Canada’s tar sands are a safe bet for US energy security • Troy Media


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The growing global energy security crisis caused by Russia’s invasion of Ukraine highlights the unique value of Canada’s oil sands to North America.

Along with stable and reliable supply to the sector is the joint commitment of virtually all oil sands producers to reduce total emissions and reach net zero by 2050 to help fight climate change.

“If I engage in the use of fossil fuels, and I do it every day, like almost everyone on the planet, I want to be sure I’m doing it in a way that minimizes the environment. impacts,” says Kevin Birn, head of greenhouse gas emissions coordination with financial analyst S&P Global.

Birn says true energy security must include adequacy, affordability and sustainability.

“Thanks to hydrocarbons, we enjoy the quality of life that we currently have. It’s everything from the roads we drive on, whatever your engine, to the plastic bags in hospitals for your IV. And you can’t just delete it.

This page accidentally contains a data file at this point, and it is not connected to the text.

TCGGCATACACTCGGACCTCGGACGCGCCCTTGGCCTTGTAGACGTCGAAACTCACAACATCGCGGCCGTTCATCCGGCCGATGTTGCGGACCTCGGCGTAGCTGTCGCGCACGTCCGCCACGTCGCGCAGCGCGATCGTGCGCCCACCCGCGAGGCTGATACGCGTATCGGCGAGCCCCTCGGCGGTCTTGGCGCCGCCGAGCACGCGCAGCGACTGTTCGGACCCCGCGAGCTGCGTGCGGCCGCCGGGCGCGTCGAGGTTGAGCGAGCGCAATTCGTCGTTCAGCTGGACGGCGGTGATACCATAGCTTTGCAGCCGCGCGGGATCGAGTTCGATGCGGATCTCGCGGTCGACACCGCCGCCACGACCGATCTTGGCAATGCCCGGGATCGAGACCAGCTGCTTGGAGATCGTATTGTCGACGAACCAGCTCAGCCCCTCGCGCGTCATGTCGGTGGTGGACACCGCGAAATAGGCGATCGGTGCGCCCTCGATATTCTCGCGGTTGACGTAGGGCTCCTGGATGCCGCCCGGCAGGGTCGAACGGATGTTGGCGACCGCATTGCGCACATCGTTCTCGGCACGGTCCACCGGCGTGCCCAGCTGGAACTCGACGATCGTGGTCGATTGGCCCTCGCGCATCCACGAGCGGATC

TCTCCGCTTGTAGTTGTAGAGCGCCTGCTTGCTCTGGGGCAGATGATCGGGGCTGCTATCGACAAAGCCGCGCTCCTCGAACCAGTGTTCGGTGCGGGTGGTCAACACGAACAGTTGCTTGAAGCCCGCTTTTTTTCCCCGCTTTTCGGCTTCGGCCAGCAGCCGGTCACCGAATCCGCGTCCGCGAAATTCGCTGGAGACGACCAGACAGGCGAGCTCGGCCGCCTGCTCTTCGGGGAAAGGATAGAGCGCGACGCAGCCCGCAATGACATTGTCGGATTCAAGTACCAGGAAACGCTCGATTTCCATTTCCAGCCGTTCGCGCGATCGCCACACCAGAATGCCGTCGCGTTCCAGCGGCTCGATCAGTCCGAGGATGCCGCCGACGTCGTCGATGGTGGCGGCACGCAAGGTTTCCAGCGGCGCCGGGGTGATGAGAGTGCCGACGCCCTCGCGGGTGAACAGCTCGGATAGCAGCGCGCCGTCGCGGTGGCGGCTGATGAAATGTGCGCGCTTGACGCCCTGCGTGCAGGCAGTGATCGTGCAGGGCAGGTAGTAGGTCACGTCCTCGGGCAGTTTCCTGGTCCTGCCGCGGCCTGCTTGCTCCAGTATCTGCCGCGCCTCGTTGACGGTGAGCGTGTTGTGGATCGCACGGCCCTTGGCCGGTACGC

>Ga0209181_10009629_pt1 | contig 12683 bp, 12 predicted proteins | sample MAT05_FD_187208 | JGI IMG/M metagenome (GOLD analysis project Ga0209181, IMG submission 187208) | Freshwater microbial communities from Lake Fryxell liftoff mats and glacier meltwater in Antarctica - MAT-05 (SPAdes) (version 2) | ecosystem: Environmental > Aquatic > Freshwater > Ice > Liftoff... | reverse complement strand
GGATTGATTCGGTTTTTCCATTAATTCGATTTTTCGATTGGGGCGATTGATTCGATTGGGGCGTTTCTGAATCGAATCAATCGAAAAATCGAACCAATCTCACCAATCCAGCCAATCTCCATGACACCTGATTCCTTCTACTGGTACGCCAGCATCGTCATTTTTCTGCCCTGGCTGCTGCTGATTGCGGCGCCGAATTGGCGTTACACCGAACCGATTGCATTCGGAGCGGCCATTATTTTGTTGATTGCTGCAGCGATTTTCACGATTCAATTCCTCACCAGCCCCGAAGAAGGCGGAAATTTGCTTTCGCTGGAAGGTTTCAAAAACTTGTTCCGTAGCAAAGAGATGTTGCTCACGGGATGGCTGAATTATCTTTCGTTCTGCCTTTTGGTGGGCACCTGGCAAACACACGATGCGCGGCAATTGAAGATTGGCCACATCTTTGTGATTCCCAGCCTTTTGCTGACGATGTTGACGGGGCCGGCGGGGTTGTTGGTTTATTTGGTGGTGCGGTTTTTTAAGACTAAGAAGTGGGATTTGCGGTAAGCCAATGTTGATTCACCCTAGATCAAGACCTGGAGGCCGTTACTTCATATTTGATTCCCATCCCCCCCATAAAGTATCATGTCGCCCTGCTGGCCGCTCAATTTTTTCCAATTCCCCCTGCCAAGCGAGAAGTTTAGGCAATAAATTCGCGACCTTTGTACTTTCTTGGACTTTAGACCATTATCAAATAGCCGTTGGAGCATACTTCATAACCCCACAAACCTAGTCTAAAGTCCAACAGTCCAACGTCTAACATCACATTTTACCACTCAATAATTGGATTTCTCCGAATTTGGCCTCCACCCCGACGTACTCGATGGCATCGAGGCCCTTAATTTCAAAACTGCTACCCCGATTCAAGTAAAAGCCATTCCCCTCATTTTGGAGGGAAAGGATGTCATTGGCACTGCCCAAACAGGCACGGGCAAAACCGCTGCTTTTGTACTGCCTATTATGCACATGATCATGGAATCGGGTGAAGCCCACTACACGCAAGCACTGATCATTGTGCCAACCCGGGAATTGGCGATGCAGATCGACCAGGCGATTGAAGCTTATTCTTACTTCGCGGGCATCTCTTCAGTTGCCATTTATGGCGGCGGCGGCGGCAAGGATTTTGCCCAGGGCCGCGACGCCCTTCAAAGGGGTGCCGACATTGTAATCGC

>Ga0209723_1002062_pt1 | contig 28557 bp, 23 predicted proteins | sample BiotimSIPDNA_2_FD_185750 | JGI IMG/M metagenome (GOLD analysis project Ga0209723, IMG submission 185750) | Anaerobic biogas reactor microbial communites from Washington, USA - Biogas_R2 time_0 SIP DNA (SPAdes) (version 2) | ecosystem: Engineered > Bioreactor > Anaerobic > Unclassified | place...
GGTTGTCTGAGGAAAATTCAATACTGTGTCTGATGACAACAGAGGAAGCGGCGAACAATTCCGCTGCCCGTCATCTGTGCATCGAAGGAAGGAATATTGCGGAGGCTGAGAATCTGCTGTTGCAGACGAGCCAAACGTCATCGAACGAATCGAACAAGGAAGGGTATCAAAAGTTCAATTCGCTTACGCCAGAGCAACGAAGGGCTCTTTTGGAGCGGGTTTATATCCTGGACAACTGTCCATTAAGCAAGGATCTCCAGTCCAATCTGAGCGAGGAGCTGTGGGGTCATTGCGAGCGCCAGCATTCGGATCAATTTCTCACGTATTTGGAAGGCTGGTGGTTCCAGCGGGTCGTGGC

“We are on a journey, and the destination matters. But for us to get to our destination, we actually have to be able to move the boat forward. »

Canadian oil sands producers are working to be at the bow of this boat for North America through the Oil Sands Pathways to Net Zero alliance.

Six companies representing 95% of oil sands production have set 10-year goals to achieve the equivalent of zero emissions by 2050.

It is “an out-of-the-box sustainable solution for the energy security of all of North America,” according to Alex Pourbaix, CEO of Cenovus Energy.

The United States needs a reliable, long-term oil supply

There is no doubt that the United States will need a significant amount of oil – and oil imports – for decades to come, even as more renewable energy comes online.

The latest outlook from the US Energy Information Administration projects that US consumption of petroleum products will increase by nearly two million barrels per day between 2021 and 2050. At the same time, US imports of crude oil will increase by about one million barrels per day. day.